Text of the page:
• A penalty will not be applied if reasonable efforts to determine and use an arm's length results were made, but it was subsequently established that the appropriate arm's length result was different from that reflected in the taxpayer's return. However, this will result in an adjustment to the transfer price.
  • A taxpayer should endeavour to determine transfer pricing for tax purposes in accordance with the arm's length principle, based on the information reasonably available at the time of determination.
  • In general, the CRA considers that the making of reasonable efforts requires the taxpayer to consider applying a recommended transfer pricing methodology in accordance with the natural hierarchy of recommended methodologies referred to in IC 87-2R. The taxpayer should explain the choice of the particular method applied.
  • One of the factors taken into account in determining whether a taxpayer reasonably selected and applied a specified method is whether the taxpayer made a reasonable search for data. It may be reasonable for a taxpayer to devote relatively less effort to find detailed comparable information supporting relatively small controlled transactions than for large transactions. The term "small controlled transactions" may be measured relative to the size of the business. However, the degree of compliance effort must also be assessed against the absolute size of the controlled transactions, so that it would be reasonable for taxpayers to devote proportionally more effort to find comparables for larger controlled transactions, regardless of their relative importance in the taxpayer's business.
  • Where differences exist between the taxpayer's situation and that of the entities engaged in comparable transactions, it may be difficult to determine the adjustments necessary to eliminate the effect of these differences on transfer prices. Taxpayers should make efforts to identify and make any adjustments required to account for those differences. In situations where large databases of public corporations are used to find comparable entities, when making adjustments for material differences is very difficult, taxpayers should make efforts to choose and apply screens to the entire database in order to find entities whose key economic characteristics are similar to the taxpayer and then consider if further adjustments are required.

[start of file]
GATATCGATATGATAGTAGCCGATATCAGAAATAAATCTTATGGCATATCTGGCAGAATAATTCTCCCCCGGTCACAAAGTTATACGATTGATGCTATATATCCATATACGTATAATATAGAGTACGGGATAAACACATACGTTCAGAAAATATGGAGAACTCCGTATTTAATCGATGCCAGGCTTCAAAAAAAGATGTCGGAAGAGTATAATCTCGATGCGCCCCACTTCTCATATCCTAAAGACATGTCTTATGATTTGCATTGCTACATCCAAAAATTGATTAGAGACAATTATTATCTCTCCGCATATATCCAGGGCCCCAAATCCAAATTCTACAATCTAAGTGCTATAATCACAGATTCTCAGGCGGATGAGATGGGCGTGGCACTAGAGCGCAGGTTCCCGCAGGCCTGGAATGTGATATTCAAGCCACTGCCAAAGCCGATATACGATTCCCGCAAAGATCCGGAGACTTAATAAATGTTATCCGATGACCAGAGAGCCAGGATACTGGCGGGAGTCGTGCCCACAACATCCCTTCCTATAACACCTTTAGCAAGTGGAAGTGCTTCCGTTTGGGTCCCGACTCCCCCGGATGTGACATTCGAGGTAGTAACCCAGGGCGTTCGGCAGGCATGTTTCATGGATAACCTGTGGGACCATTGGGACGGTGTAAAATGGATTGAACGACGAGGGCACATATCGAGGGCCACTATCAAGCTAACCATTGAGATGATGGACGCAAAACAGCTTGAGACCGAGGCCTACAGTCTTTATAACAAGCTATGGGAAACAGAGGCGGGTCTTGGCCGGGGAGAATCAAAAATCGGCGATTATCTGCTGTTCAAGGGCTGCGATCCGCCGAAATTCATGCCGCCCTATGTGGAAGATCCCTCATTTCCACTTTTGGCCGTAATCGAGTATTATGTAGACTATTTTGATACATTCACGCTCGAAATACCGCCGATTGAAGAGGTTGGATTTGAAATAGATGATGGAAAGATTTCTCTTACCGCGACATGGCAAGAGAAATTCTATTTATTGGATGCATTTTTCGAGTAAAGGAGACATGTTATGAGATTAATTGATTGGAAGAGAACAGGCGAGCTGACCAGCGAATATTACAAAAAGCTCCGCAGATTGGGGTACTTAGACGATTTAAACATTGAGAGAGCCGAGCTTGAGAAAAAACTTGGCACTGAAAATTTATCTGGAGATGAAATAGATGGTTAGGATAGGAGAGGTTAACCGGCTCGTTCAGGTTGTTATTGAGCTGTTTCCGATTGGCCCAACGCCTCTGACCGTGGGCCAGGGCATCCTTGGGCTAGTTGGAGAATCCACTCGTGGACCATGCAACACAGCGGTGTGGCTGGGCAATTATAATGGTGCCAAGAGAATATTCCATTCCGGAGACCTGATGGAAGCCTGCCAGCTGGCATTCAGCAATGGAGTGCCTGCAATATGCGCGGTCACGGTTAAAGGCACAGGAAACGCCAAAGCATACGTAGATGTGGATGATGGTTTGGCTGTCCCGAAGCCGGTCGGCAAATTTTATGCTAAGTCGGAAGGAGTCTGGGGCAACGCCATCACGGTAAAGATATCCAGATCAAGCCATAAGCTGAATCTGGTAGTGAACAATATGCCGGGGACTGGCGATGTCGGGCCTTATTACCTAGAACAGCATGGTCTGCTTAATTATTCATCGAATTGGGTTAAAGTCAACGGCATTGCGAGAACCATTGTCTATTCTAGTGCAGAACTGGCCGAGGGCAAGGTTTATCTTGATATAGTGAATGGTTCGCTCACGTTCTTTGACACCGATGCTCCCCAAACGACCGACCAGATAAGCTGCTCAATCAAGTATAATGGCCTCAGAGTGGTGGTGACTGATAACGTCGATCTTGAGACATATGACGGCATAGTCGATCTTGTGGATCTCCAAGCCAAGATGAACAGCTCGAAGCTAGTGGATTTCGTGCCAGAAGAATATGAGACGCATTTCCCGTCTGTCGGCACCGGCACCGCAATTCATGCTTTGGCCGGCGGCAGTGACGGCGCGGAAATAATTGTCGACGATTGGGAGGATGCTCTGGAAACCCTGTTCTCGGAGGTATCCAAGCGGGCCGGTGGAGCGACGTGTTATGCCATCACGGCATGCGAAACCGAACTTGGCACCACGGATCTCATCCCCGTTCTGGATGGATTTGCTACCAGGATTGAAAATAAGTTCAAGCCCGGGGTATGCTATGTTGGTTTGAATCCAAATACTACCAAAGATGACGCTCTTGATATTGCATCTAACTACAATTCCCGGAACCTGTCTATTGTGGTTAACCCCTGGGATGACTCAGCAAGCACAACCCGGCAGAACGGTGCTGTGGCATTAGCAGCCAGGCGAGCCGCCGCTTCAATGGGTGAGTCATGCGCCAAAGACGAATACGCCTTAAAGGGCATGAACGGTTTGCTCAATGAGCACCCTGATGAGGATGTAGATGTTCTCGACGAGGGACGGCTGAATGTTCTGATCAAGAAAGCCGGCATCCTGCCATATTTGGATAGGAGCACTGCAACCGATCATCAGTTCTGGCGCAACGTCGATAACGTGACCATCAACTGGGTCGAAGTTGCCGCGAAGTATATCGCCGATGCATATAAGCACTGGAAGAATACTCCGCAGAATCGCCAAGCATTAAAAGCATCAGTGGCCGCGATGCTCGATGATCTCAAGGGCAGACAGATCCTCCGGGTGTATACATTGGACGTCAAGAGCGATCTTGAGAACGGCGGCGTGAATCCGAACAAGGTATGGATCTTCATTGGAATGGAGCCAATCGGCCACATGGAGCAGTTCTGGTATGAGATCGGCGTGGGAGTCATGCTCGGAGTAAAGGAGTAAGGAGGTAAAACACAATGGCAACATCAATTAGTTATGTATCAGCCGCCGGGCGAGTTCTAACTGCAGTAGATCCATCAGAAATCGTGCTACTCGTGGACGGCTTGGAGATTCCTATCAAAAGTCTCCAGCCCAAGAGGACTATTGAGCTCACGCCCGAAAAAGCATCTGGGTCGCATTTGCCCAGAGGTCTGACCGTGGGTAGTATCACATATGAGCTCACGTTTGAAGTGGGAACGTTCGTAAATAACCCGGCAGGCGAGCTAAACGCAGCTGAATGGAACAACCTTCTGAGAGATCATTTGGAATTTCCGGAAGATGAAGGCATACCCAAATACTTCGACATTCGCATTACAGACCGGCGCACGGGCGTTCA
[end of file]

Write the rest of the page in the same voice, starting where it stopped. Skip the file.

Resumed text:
Demonstrated efforts

  • The use of proper documentation is the most effective way that taxpayers can demonstrate to the CRA that they have made reasonable efforts to comply with the arm's length principle. However, inconsistencies in methods, data and factual representations can undermine the reliability of the documentation.
  • Information circular IC87-2R, International Transfer Pricing, explains that the expected documentation should include:
    • the general organization and description of the business;
    • the selection of a particular transfer pricing methodology, including an explanation of why the selected method is more appropriate than any higher-ranking methods;
    • the projection of the expected benefits as they relate to the valuation of an intangible;
    • the scope of the search and criteria used to select comparables;
    • an analysis of the factors determining comparability, including a review of the differences and attempts made to make adjustments; and
    • the assumptions, strategies, and policies as they relate to the tangible property, intangible property, and services being transferred.
  • The list of documents in subsection 247(4) of the Act is not intended to be an exhaustive list of the documents necessary to substantiate that a taxpayer has made reasonable efforts to determine and use arm's length transfer prices or allocations. Subsection 247(4) provides a basic framework for documentation, however additional documentation may be required to satisfy the general determination of reasonable efforts.
  • The taxpayer should maintain sufficient documentation to establish that the taxpayer reasonably concluded that, given the available data and the applicable pricing methods, the method, and the application of the method, provides an arm's length result.
  • Penalties will generally not be imposed on taxpayers who have made reasonable efforts in good faith to set the price and terms of their transactions with related parties in a manner consistent with the arm's length principle. In particular, a transfer pricing penalty would likely not be imposed on a taxpayer for failing to consider data to which the taxpayer did not have access, or for failure to apply a transfer pricing method that would have required data that was not available to the taxpayer when the access to or availability of the data was beyond the taxpayer's control.
  • The taxpayer needs to explain all steps taken to ensure compliance with the arm's length principle.

Administrative burden

  • When preparing documentation the taxpayer should attempt to weigh the significance of the transactions in relation to their business with the additional administrative costs required to prepare or obtain such documentation. The obligation of finding comparable transactions for applying the arm's length principle is not an absolute one. The cost and likelihood of finding such comparables relative to the significance of the transactions to the taxpayer should be taken into account.